A History of European Diplomacy, 1451-1789

A History of European Diplomacy, 1451-1789

A History of European Diplomacy, 1451-1789

A History of European Diplomacy, 1451-1789

Excerpt

This book is an historical study, from the point of view of diplomacy, of how wars have been made, concluded or prevented. The essential test-question for diplomacy, when it appears before the bar of universal judgment, will be: Has it, on the whole, helped to diminish warfare? The studies made for this book seem to point to the conclusion that diplomacy began as a means by which each sovereign aimed at preventing aggression from his neighbours; it became ultimately, on the whole, from about the middle of the seventeenth century, and without putting off its national attachments, an international agency for avoiding wars, or for localizing or concluding them after they had begun. The diplomatists were, as a whole, faithful to the idea of the Christian powers as being a system or family of states, each of which was morally bound not to encroach on the other, and none of which should preponderate over the rest. This idea substituted a conception of a society of independent units for the old idea of the Roman Empire relegated for ever to the limbo of the past.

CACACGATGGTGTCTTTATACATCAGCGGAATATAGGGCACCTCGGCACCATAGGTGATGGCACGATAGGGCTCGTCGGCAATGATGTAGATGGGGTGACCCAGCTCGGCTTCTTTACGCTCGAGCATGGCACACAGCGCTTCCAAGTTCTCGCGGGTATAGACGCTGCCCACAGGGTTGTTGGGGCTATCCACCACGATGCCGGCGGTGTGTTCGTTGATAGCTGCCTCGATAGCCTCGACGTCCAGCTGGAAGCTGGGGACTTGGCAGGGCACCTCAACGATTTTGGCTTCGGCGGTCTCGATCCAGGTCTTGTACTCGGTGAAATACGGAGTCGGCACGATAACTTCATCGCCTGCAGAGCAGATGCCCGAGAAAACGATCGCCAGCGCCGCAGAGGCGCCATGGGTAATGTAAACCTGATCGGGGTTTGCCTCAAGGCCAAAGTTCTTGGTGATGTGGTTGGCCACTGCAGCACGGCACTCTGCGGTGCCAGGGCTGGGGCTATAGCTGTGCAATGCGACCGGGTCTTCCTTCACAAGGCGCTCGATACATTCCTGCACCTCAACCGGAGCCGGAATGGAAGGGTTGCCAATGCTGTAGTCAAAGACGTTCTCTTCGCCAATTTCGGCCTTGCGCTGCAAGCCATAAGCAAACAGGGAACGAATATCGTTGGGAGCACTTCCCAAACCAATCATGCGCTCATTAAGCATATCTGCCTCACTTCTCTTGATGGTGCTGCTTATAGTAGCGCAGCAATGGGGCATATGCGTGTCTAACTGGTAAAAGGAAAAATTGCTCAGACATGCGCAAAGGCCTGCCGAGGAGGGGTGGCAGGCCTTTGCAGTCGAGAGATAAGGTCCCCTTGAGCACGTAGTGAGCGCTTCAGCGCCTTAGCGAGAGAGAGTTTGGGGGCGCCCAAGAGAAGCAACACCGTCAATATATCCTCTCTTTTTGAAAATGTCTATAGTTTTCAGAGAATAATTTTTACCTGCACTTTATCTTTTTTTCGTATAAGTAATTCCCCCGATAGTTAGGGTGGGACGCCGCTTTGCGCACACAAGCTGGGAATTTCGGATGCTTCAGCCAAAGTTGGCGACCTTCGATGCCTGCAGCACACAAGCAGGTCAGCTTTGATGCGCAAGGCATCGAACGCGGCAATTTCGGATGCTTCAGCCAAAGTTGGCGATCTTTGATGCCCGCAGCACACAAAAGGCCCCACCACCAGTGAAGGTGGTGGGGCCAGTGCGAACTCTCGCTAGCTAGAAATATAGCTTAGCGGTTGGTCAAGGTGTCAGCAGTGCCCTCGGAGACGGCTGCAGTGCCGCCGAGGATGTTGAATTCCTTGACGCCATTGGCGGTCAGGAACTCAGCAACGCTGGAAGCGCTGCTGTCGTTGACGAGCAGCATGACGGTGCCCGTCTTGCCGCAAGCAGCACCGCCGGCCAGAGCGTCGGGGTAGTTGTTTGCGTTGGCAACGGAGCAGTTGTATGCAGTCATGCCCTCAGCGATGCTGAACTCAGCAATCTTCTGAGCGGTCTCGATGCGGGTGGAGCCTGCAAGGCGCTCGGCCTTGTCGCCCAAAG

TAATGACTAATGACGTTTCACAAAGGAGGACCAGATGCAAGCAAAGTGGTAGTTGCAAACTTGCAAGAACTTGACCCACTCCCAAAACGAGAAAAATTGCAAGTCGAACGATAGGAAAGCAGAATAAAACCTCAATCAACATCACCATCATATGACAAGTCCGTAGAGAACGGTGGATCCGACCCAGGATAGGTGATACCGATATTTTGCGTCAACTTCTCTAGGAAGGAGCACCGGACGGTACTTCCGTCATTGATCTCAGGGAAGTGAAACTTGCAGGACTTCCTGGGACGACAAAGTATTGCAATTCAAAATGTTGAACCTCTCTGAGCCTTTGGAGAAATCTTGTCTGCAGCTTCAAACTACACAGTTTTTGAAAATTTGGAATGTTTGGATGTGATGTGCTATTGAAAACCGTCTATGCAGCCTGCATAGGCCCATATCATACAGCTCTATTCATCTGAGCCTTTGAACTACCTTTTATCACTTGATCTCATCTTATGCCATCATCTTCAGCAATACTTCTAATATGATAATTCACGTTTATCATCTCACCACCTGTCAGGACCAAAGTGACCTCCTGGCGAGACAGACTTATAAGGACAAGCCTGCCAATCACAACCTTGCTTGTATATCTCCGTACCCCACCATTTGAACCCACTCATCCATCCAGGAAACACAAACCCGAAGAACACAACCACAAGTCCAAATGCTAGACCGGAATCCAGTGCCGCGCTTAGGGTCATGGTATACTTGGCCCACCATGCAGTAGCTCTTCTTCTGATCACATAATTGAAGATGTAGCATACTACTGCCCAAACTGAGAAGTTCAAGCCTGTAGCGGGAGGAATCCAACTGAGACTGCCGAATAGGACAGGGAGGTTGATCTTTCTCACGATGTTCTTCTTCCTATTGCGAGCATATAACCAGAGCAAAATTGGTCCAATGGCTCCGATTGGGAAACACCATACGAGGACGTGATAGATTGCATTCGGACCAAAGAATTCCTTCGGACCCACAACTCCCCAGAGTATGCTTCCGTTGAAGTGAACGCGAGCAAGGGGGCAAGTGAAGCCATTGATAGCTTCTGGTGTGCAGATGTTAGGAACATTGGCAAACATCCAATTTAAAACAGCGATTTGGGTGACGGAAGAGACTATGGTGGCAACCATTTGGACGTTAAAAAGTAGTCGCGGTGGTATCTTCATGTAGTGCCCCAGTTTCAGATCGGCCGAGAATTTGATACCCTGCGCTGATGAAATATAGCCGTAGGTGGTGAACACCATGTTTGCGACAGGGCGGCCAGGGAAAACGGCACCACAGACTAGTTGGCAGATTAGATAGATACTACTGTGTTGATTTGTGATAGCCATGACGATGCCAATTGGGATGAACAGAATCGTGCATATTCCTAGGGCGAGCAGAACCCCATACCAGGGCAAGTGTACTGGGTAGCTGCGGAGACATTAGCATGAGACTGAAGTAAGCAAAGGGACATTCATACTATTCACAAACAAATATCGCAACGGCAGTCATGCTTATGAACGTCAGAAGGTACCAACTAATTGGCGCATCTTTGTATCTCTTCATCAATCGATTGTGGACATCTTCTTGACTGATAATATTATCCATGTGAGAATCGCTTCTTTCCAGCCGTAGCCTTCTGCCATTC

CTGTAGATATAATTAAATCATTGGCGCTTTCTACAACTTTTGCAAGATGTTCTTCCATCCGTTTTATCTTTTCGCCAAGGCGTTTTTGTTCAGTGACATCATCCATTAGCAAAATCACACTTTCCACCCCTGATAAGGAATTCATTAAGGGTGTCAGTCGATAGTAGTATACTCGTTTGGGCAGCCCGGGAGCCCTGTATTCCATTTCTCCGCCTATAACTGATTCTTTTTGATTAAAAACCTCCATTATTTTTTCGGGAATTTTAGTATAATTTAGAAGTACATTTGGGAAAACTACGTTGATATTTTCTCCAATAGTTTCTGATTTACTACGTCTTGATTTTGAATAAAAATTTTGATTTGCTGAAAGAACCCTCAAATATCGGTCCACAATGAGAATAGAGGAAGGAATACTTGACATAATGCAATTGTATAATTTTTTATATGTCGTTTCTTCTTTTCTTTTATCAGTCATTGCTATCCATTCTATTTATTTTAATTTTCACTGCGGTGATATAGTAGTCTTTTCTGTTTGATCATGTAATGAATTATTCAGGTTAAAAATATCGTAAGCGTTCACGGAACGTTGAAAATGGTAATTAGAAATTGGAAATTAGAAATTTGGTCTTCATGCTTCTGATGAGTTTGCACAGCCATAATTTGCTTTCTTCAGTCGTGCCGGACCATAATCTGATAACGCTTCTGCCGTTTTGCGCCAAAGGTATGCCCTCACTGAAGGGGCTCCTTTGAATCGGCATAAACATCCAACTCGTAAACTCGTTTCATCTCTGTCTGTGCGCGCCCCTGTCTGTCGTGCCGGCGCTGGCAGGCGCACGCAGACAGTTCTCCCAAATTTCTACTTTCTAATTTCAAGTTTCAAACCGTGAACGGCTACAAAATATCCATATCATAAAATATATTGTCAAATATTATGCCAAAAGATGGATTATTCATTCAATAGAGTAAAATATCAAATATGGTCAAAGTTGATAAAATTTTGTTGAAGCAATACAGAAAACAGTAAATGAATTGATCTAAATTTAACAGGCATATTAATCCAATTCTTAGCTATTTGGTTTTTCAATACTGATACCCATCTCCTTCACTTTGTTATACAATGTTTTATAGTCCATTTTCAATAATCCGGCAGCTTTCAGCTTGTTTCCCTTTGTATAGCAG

There is a striking passage in Gulliver Travels to Brobdingnag. He had several conversations with the King of Brobdingnag about England and the other states of Europe, about war and politics and other public affairs. The king was not sympathetic:

He professed both to abominate and despise all mystery, refine. ment, and intrigue, either in a prince or in a minister. He could not tell what I meant by secrets of State, where an enemy or some rival nation were not in the case. He confined the knowledge of governing within very narrow bounds, to common sense and reason, to justice and lenity, to the speedy determination of civil and criminal causes; with some other obvious topics which are not worth considering. And he gave it for his opinion, that whoever could make two ears of corn or two blades of grass to grow upon a spot of ground where only one grew before, would deserve better of mankind, and do more essential service to his country, than the whole race of politicians put together.

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